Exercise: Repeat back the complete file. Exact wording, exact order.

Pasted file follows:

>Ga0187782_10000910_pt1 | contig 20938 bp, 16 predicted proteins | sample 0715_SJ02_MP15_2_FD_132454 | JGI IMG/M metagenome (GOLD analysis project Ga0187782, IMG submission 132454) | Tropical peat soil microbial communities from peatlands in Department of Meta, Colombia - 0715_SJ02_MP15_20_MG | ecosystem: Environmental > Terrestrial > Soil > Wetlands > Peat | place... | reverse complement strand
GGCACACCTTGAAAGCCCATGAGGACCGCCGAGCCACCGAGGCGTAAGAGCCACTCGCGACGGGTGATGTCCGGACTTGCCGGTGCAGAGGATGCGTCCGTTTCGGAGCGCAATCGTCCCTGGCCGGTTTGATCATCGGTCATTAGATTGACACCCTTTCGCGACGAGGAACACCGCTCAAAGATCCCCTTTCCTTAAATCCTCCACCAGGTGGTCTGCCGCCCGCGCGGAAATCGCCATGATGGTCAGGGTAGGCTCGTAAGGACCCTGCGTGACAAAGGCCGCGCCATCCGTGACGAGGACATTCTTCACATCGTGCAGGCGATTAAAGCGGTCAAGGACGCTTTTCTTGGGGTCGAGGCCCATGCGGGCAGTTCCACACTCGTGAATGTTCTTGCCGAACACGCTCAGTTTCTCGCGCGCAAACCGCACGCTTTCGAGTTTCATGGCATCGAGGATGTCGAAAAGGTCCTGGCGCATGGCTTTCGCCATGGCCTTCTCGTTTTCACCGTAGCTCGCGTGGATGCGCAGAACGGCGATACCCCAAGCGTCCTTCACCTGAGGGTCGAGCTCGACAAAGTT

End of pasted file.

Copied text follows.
>Ga0187782_10000910_pt1 | contig 20938 bp, 16 predicted proteins | sample 0715_SJ02_MP15_2_FD_132454 | JGI IMG/M metagenome (GOLD analysis project Ga0187782, IMG submission 132454) | Tropical peat soil microbial communities from peatlands in Department of Meta, Colombia - 0715_SJ02_MP15_20_MG | ecosystem: Environmental > Terrestrial > Soil > Wetlands > Peat | place... | reverse complement strand
GGCACACCTTGAAAGCCCATGAGGACCGCCGAGCCACCGAGGCGTAAGAGCCACTCGCGACGGGTGATGTCCGGACTTGCCGGTGCAGAGGATGCGTCCGTTTCGGAGCGCAATCGTCCCTGGCCGGTTTGATCATCGGTCATTAGATTGACACCCTTTCGCGACGAGGAACACCGCTCAAAGATCCCCTTTCCTTAAATCCTCCACCAGGTGGTCTGCCGCCCGCGCGGAAATCGCCATGATGGTCAGGGTAGGCTCGTAAGGACCCTGCGTGACAAAGGCCGCGCCATCCGTGACGAGGACATTCTTCACATCGTGCAGGCGATTAAAGCGGTCAAGGACGCTTTTCTTGGGGTCGAGGCCCATGCGGGCAGTTCCACACTCGTGAATGTTCTTGCCGAACACGCTCAGTTTCTCGCGCGCAAACCGCACGCTTTCGAGTTTCATGGCATCGAGGATGTCGAAAAGGTCCTGGCGCATGGCTTTCGCCATGGCCTTCTCGTTTTCACCGTAGCTCGCGTGGATGCGCAGAACGGCGATACCCCAAGCGTCCTTCACCTGAGGGTCGAGCTCGACAAAGTT